How the impending U.S. government shutdown might impact Alaska – Anchorage Daily News

Federal Building and U.S. Courthouse in downtown Anchorage on Wednesday, Sept. 27, 2023. (Bill Roth / ADN)
As Congress barrels toward a government shutdown starting Sunday, a lapse in federal funding is poised to pause pay for thousands of federal workers in Alaska, while many government services could be hobbled.
If a shutdown happens, how long it will last and exactly how it will play out in Alaska is unclear.
Some federal agencies in Alaska, including those operating under the sprawling Interior Department, had not released specific plans as of Thursday.
But with just two days until government funding runs out, a fix appears less and less likely to arrive.
Federally paid workers have a huge presence in Alaska, with its vast land ownership, 200-plus federally recognized tribes, and several military bases.
Alaska is home to 16,000 federal employees, state data shows. There are also 20,000 active-duty service members counted separately. Together, those workers represent a large portion of workers in the state
Many of those workers aren’t expected to be paid during a shutdown, though a 2019 law passed by Congress ensures they receive back pay when it’s over. Also, Alaska Republican Sen. Dan Sullivan is leading a bill to pay military personnel during the shutdown, but it was blocked Wednesday.
Oct. 13 will be the first day many federal workers miss paychecks, should the shutdown extend to that point.
Furloughed federal workers can sign up for unemployment compensation through the state, but they’re required to repay that money when they receive back pay, according to the Alaska Department of Labor and Workforce Development.
[Federal government starts notifying employees a shutdown may be imminent]
Federal employees who must continue working during the shutdown are not eligible for unemployment compensation, even if they’re not paid while working, since they’re not unemployed, the agency says.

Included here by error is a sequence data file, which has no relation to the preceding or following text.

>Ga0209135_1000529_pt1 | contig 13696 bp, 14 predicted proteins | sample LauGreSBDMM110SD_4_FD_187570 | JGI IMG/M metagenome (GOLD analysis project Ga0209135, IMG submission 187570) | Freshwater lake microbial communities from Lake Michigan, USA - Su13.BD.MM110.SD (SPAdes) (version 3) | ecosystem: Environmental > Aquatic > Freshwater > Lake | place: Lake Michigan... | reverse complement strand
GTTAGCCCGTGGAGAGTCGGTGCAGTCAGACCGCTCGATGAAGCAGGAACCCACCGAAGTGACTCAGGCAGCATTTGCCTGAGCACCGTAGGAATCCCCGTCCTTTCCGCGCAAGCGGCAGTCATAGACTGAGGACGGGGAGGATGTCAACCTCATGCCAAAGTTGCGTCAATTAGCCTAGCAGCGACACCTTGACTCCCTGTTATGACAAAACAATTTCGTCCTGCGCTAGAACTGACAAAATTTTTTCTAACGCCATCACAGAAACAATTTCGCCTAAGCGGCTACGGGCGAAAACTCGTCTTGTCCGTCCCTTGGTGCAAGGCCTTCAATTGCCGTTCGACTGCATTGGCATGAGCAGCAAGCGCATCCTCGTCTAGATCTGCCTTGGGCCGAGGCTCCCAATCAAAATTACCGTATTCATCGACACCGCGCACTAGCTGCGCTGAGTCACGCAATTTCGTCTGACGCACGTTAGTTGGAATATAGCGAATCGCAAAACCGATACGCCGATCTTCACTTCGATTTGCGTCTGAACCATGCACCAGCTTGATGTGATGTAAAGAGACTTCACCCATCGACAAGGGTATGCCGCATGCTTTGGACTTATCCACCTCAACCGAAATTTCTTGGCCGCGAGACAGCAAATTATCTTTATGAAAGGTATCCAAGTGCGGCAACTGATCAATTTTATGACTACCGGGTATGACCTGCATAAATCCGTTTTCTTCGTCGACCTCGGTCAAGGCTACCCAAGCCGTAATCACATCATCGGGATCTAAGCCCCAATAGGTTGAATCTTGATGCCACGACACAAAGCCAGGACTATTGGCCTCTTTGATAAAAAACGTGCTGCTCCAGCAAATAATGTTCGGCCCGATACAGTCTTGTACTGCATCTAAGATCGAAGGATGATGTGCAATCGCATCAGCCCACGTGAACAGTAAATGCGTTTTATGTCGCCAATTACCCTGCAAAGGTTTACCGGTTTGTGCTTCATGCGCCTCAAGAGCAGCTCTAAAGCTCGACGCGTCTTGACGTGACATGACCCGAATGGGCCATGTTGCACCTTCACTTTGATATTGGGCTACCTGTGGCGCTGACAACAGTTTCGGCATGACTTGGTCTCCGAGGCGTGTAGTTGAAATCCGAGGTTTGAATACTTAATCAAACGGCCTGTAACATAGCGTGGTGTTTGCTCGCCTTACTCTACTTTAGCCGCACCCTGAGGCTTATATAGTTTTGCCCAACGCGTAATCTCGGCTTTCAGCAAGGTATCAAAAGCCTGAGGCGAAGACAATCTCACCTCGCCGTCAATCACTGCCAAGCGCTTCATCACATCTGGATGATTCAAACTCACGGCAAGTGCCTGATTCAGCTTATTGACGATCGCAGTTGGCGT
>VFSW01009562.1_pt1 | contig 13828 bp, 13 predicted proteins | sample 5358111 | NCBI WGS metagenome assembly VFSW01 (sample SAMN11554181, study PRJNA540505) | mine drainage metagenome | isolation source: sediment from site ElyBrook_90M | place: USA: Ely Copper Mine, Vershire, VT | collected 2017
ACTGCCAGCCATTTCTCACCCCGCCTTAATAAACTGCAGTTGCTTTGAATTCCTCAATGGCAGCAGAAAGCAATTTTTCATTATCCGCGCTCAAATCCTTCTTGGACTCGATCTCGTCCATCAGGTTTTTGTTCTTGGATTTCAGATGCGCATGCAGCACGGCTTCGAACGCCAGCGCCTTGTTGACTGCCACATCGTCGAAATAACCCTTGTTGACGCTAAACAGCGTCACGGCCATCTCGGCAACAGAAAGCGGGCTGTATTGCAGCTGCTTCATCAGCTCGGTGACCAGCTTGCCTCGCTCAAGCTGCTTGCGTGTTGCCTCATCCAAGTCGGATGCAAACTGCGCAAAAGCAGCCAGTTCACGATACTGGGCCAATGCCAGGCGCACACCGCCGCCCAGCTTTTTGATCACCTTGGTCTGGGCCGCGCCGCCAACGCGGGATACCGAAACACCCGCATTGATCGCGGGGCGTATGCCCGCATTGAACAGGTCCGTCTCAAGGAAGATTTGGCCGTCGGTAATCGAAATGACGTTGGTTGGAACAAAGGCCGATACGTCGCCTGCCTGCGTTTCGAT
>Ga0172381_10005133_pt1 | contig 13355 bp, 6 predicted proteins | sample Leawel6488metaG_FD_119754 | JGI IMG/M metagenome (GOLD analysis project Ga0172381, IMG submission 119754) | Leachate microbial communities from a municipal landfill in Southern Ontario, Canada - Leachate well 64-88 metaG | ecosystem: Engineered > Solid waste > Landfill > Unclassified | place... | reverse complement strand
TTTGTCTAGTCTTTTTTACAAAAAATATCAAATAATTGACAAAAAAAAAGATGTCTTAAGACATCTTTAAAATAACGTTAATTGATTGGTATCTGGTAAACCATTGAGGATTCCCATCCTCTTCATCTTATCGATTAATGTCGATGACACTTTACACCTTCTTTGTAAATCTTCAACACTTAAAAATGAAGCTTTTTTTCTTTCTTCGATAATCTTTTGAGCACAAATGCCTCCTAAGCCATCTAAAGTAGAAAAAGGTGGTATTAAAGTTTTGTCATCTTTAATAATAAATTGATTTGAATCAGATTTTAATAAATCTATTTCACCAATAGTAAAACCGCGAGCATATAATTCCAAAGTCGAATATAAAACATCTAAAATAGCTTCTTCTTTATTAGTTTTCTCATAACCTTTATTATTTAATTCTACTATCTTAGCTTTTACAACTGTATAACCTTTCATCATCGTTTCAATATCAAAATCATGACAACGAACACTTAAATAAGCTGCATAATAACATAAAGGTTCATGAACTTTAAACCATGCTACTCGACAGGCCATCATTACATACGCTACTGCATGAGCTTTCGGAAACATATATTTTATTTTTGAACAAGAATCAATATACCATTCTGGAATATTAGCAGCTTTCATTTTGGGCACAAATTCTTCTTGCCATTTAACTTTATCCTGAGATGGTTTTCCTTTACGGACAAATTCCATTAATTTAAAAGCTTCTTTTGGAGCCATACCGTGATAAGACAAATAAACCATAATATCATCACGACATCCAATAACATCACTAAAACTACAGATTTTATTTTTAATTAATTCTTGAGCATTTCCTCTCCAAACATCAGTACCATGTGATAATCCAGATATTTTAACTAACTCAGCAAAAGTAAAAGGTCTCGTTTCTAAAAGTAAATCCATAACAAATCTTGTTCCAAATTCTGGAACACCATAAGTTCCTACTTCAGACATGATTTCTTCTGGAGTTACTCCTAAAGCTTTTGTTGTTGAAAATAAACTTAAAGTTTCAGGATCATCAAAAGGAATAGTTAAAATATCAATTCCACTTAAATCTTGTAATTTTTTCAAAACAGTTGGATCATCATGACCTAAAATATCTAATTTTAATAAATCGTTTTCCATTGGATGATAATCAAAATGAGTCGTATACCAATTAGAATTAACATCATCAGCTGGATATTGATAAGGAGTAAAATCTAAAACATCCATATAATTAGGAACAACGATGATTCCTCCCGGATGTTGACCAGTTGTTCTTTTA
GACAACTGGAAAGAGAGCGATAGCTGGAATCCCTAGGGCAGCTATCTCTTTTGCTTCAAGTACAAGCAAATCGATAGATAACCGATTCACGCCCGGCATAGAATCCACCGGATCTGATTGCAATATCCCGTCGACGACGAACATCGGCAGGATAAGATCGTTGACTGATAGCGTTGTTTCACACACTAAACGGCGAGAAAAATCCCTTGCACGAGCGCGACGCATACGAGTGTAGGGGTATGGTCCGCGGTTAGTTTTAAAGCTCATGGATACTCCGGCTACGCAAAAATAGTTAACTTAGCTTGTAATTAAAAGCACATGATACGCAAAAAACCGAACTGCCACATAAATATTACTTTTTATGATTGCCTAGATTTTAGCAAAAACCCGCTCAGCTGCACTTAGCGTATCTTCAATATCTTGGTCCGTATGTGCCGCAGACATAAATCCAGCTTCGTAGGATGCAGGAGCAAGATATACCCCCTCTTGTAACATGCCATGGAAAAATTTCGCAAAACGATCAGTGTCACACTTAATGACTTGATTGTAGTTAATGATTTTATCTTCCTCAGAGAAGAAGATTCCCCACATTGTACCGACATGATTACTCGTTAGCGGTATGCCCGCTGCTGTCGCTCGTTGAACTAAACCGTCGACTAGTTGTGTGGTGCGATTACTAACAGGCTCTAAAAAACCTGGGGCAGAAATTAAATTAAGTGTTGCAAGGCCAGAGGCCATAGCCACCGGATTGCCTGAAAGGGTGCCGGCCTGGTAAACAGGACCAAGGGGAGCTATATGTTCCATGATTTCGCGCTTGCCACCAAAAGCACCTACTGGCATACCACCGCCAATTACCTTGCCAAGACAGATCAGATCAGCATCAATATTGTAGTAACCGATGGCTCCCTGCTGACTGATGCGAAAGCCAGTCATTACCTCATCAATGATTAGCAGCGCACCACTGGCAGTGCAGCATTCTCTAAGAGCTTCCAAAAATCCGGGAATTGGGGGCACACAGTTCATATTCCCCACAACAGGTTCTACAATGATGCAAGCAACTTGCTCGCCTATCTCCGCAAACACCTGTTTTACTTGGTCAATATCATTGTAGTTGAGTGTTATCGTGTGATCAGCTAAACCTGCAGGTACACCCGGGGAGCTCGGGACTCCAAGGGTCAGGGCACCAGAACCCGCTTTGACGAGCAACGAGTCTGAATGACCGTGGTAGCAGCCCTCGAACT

A statement from Gov. Mike Dunleavy’s office said that 4,700 state executive branch positions are at least partially federally funded, but will see no disruption in pay and will report to work. The federal government will determine the status of federal employees who work in state of Alaska departments, the statement said.
Despite the shutdown, several federal programs like Social Security, Medicare and veterans benefits should continue as usual.
Medicare is funded permanently, so benefits will not be affected by a shutdown. Medicaid would also operate for the time being since the program is funded for the next three months.
The Centers for Medicare and Medicaid Services could experience some administrative disruptions. According to the agency’s contingency plan, more than half of its staff will be furloughed, which could cause processing lags.
Like Medicare, Social Security is not subject to annual appropriations, so in the event of a shutdown the Social Security Administration would continue to send checks.
Veterans benefits like pensions and health care would also continue, and most of the Department of Veterans Affairs will keep working through a shutdown.
For food assistance, the Supplemental Nutrition Assistance Program will maintain operations through October, according to Shirley Sakaye with the Alaska Department of Health.
“If the shutdown goes beyond October, the feds have stated they will provide guidance to states,” Sakaye said by email.